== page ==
glycosylation and oxidation of lipoproteins have recently been
reported.  While the basic lipid changes have been found in all
populations studied, their magnitude varies considerably, both within
groups and within individual diabetic patients, suggesting the
effects of diabetes can be substantially modified by environmental or
underlying genetic factors.  The reasons some individuals and groups
appear to be protected are unknown and represent a promising area for
further investigations.  Lipid metabolism is also an area where
differences occur between Type I and Type II diabetic patients with
more adverse alterations generally found in Type II diabetics.

Hypertension and diabetes:

Hypertension is more common in diabetic patients than in age-matched
normoglycemics and its presence increases the risk of both micro- and
macrovascular complications of diabetes.  Many questions need further
exploration in this area including the origins of the excess
hypertension.  The relationship of elevated blood pressure to
subclinical renal disease and to the multiple CVD risk factor
syndrome are promising areas for further investigation.  In addition,
recent studies have suggested that the choice of drugs to treat
hypertension may be important in postponing both micro- and
macrovascular complications of diabetes.  The role of renal
dysfunction and the significance of microalbuminuria as a predictor
of both micro- and macrovascular disease needs to be evaluated.

Hemostasis and diabetes:

Several abnormalities in the coagulation system of diabetics have
been identified.  Abnormalities include changes in level and
structure of coagulation factors, alterations in platelet function,
and alterations in blood and plasma viscosity.  Many of the studies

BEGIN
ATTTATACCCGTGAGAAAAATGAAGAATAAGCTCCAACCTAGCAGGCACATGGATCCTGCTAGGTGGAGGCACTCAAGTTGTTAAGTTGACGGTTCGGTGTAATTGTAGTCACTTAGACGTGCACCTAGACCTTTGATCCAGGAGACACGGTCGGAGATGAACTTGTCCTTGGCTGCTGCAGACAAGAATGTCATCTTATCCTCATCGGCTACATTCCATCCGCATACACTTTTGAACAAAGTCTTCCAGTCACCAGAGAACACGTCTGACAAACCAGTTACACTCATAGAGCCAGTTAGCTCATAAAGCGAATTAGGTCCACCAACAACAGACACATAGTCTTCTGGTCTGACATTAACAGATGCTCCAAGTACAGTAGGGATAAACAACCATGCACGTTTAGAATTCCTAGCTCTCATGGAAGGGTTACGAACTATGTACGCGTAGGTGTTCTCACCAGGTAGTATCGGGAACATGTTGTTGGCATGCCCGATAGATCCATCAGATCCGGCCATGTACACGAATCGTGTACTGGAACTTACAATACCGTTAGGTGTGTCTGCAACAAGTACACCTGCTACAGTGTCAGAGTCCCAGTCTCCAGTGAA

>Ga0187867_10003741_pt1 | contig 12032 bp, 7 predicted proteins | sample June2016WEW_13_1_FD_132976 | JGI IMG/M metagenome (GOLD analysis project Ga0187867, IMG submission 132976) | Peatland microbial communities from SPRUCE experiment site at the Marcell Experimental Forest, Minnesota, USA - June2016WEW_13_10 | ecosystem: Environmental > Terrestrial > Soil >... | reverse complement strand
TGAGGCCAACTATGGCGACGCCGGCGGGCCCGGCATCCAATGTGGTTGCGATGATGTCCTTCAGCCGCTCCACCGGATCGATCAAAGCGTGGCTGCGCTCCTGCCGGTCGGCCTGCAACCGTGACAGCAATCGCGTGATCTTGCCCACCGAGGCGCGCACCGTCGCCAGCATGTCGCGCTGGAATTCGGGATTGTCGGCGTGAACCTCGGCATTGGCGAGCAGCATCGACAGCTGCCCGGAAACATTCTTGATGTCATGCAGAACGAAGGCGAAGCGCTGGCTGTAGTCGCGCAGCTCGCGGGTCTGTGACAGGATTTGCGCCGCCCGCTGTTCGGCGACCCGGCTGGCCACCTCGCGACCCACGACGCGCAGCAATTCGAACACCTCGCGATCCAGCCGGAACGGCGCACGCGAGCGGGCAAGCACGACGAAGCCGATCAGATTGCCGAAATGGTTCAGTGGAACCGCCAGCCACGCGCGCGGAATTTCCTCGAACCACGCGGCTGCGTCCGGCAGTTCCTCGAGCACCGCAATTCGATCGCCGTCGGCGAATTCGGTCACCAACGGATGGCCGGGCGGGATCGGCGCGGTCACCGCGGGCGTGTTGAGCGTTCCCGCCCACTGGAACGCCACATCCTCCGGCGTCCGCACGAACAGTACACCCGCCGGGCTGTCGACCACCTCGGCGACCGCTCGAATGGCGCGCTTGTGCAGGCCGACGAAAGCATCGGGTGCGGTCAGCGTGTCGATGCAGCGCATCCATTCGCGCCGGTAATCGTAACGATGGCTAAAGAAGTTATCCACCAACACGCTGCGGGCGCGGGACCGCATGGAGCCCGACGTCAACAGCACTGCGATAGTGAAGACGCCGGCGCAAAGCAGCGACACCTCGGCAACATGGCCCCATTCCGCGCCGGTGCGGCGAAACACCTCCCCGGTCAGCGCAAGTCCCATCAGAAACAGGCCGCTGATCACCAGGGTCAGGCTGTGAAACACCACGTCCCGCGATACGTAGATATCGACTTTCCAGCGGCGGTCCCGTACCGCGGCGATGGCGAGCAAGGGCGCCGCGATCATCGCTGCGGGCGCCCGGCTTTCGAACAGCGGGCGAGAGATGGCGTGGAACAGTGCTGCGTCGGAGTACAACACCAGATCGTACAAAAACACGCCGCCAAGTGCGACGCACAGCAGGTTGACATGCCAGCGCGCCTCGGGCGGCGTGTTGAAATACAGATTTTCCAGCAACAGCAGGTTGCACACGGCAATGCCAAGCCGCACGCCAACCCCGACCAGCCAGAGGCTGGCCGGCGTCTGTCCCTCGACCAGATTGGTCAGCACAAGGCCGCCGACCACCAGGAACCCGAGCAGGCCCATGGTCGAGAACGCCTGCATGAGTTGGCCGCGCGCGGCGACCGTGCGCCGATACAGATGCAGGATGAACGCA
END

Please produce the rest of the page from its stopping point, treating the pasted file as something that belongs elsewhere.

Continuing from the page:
are small and the techniques used for measurement were sometimes
controversial.  The associations among coagulation factors and other
recognized CVD risk factors require clarification.  This is one of
the least explored areas of diabetes associated CVD risk, but
potentially very important and much work remains to be done.

Hyperglycemia, insulinemia, and insulin sensitivity and diabetes:

These risk factors have generally been the province of diabetologists
studying the development of diabetes but recent reports have
suggested they may be independent cardiovascular disease risk
factors.  Critical questions center around the absolute and relative
importance of each of these factors in the acceleration of
atherosclerosis.  If hyperglycemia is "atherogenic," then improved
blood glucose levels should lead to a decrease in the risk of CVD.
In contrast, if hyperinsulinemia is "atherogenic," improvement of
blood glucose levels by intensive insulin treatment may reduce the
risk of microvascular disease (as demonstrated in the DCCT) but might
increase the risk of macrovascular disease.  Treatment regimens may
have different effects in Type I and Type II diabetic patients.

Vascular biology:

The past decade has produced major advances in the understanding of
atherogenesis at the cellular and molecular level.  It is now
recognized that the vascular endothelium is a complex organ that
senses its environment and responds in numerous ways to injury and to
recognized CVD risk factors.  Independently, major advances have
occurred in understanding how diabetes produces modifications at the
cellular and molecular level.  Much less is known about how these